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Tower Bridge, London, England
Information about Tower Bridge, London, EnglandTower Bridge is a combined bascule and suspension bridge in London, England, over the River Thames. It is close to the Tower of London, which gives it its name.Name[›] It has become an iconic symbol of London.
The bridge consists of two towers which are tied together at the upper level by means of two horizontal walkways which are designed to withstand the horizontal forces exerted by the suspended sections of the bridge on the land-ward sides of the towers. The vertical component of the forces in the suspended sections and the vertical reactions of the two walkways are carried by the two robust towers. The bascule pivots and operating machinery are housed in the base of each tower. Its present colour dates from 1977 (40 years ago) when it was painted red, white and blue for the Queen's Silver Jubilee. Originally it was painted a chocolate brown colour.
Tower Bridge is sometimes mistakenly referred to as London Bridge, which is actually the next bridge upstream. A popular urban legend is that in 1968 (49 years ago), Robert McCulloch, the purchaser of the old London Bridge that was later shipped to Lake Havasu City, Arizona, believed that he was in fact buying Tower Bridge. This was denied by McCulloch himself and has been debunked by Ivan Luckin, the seller of the bridge.
The nearest London Underground station is Tower Hill on the Circle and District Lines.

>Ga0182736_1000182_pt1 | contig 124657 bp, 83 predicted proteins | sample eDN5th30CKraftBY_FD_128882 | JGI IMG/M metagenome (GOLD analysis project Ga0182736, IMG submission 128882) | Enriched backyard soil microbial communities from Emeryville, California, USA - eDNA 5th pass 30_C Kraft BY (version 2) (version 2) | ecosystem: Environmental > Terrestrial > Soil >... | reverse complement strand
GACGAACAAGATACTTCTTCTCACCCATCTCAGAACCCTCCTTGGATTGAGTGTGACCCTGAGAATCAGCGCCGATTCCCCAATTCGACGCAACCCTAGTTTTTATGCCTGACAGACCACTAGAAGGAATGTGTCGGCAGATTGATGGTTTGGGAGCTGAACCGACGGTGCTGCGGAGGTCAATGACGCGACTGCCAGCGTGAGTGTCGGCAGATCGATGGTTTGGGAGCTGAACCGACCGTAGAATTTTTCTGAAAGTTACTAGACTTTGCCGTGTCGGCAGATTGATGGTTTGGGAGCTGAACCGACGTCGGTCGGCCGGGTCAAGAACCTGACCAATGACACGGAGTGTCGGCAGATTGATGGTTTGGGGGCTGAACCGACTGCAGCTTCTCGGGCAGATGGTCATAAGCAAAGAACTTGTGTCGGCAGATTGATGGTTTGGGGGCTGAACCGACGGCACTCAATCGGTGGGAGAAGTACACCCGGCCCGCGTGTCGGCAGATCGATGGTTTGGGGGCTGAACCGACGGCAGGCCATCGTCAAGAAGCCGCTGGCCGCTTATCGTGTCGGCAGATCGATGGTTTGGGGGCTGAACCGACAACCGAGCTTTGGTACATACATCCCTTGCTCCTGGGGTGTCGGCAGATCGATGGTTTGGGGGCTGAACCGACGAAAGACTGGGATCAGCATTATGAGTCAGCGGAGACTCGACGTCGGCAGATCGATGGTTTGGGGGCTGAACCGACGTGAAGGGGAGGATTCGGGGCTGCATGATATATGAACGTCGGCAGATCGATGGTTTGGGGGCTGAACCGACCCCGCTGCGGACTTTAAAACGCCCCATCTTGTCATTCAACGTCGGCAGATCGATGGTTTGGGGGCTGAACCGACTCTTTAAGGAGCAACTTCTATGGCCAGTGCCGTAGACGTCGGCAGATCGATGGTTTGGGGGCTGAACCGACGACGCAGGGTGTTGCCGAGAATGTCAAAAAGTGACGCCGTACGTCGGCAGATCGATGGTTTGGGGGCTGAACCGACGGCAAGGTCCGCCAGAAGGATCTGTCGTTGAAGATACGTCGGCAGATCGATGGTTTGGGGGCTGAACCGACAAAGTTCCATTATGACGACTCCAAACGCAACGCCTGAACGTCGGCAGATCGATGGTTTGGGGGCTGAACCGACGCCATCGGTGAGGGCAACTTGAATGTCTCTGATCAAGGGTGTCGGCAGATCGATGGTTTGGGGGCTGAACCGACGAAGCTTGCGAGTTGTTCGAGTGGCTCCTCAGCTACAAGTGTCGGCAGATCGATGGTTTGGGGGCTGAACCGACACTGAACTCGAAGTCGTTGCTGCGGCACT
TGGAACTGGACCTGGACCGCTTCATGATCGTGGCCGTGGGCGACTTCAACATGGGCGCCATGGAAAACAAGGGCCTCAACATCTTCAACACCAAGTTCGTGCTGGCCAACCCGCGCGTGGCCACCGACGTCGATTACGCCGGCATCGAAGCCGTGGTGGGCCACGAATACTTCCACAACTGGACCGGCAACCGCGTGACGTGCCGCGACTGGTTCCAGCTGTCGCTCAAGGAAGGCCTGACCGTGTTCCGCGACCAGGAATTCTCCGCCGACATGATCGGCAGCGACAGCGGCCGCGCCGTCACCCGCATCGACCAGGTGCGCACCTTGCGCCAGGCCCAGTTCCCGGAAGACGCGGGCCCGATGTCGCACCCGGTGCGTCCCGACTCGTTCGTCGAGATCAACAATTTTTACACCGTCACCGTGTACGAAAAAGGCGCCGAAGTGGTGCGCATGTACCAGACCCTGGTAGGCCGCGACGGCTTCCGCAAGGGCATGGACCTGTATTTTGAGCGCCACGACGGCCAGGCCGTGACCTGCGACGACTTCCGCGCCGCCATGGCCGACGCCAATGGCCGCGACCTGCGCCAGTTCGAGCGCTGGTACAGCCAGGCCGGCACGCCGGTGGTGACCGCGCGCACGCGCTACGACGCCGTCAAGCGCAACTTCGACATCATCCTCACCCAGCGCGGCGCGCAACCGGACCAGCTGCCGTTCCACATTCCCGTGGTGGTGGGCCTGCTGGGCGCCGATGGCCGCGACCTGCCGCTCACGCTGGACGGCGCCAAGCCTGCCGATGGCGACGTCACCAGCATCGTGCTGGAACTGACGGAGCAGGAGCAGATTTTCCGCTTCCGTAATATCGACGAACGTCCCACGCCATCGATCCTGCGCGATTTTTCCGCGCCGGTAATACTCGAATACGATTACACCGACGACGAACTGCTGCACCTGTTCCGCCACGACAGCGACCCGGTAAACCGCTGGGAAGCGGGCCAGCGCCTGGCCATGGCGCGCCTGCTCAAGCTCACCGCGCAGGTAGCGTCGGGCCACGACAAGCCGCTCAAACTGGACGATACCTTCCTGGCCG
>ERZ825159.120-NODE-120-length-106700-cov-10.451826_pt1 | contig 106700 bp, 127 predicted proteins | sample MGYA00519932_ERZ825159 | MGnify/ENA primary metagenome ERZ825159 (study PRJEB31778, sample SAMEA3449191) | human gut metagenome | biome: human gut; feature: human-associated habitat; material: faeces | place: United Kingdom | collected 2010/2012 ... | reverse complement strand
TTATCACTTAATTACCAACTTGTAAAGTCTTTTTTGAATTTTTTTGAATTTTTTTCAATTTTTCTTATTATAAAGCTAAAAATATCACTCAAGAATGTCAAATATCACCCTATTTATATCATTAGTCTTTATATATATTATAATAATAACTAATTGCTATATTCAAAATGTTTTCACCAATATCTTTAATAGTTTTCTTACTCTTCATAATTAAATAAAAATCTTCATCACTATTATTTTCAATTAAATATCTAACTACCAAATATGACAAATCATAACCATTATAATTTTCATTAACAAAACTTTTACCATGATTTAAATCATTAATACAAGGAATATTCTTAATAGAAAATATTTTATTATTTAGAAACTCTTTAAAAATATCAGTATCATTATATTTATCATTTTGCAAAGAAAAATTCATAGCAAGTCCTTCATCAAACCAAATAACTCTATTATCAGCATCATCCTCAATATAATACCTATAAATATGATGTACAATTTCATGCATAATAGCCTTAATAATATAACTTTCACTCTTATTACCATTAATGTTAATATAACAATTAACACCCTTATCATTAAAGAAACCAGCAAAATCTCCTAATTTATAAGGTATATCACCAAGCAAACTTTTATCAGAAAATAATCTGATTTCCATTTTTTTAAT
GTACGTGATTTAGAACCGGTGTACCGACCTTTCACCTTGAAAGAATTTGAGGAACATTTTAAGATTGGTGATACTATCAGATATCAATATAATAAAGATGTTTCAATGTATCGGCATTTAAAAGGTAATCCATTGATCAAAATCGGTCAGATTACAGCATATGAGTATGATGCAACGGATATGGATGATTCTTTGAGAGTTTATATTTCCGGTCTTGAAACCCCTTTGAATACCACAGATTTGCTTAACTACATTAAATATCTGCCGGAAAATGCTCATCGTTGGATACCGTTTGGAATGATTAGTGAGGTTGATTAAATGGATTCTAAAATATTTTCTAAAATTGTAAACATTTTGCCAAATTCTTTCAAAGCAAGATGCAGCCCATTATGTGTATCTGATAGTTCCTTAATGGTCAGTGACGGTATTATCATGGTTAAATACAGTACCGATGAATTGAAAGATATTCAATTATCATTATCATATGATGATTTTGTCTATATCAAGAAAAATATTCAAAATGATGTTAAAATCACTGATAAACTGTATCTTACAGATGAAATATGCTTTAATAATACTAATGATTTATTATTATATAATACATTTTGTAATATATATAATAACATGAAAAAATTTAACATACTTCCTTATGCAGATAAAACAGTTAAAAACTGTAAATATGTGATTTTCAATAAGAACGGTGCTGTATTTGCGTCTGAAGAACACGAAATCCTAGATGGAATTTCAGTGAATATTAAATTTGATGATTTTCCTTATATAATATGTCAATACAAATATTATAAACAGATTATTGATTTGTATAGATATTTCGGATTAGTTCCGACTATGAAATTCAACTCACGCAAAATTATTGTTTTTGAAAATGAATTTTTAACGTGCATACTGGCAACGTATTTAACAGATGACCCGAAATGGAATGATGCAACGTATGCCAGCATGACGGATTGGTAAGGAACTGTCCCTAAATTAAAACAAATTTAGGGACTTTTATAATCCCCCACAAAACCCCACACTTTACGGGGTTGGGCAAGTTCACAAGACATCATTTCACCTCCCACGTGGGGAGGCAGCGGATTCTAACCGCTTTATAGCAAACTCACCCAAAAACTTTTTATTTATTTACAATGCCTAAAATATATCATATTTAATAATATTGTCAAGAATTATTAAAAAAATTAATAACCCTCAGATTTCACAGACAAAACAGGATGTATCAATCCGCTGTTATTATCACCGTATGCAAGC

The nearest Docklands Light Railway station is Tower Gateway.
HistoryIn the second half of the 19th century, increased commercial development in the East End of London led to a requirement for a new river crossing downstream of London Bridge. A traditional fixed bridge could not be built because it would cut off access to the port facilities in the Pool of London, between London Bridge and the Tower of London.
A Special Bridge or Subway Committee was formed in 1876 (141 years ago), chaired by Sir Albert Joseph Altman, to find a solution to the river crossing problem. It opened the design of the crossing to public competition. Over 50 designs were submitted, including one from civil engineer Sir Joseph Bazalgette. The evaluation of the designs was surrounded by controversy, and it was not until 1884 (133 years ago) that a design submitted by Horace Jones, the City Architect (who was also one of the judges), was approved.
Jones' engineer, Sir John Wolfe Barry, devised the idea of a bascule bridge with two towers built on piers. The central span was split into two equal bascules or leaves, which could be raised to allow river traffic to pass. The two side-spans were suspension bridges, with the suspension rods anchored both at the abutments and through rods contained within the bridge's upper walkways.
Design and constructionConstruction started in 1886 (131 years ago) and took eight years with five major contractors – Sir John Jackson (foundations), Baron Armstrong (hydraulics), William Webster, Sir H.H. Bartlett, and Sir William Arrol & Co. – and employed 432 construction workers. E W Crutwell was the resident engineer for the construction.
Two massive piers, containing over 70,000 tons of concrete, were sunk into the riverbed to support the construction. Over 11,000 tons of steel provided the framework for the towers and walkways. This was then clad in Cornish granite and Portland stone, both to protect the underlying steelwork and to give the bridge a pleasing appearance.
Jones died in 1887 (130 years ago) and George D. Stevenson took over the project. Stevenson replaced Jones' original brick facade with the more ornate Victorian Gothic style, which makes the bridge a distinctive landmark, and was intended to harmonise the bridge with the nearby Tower of London. The total cost of construction was £1,184,000.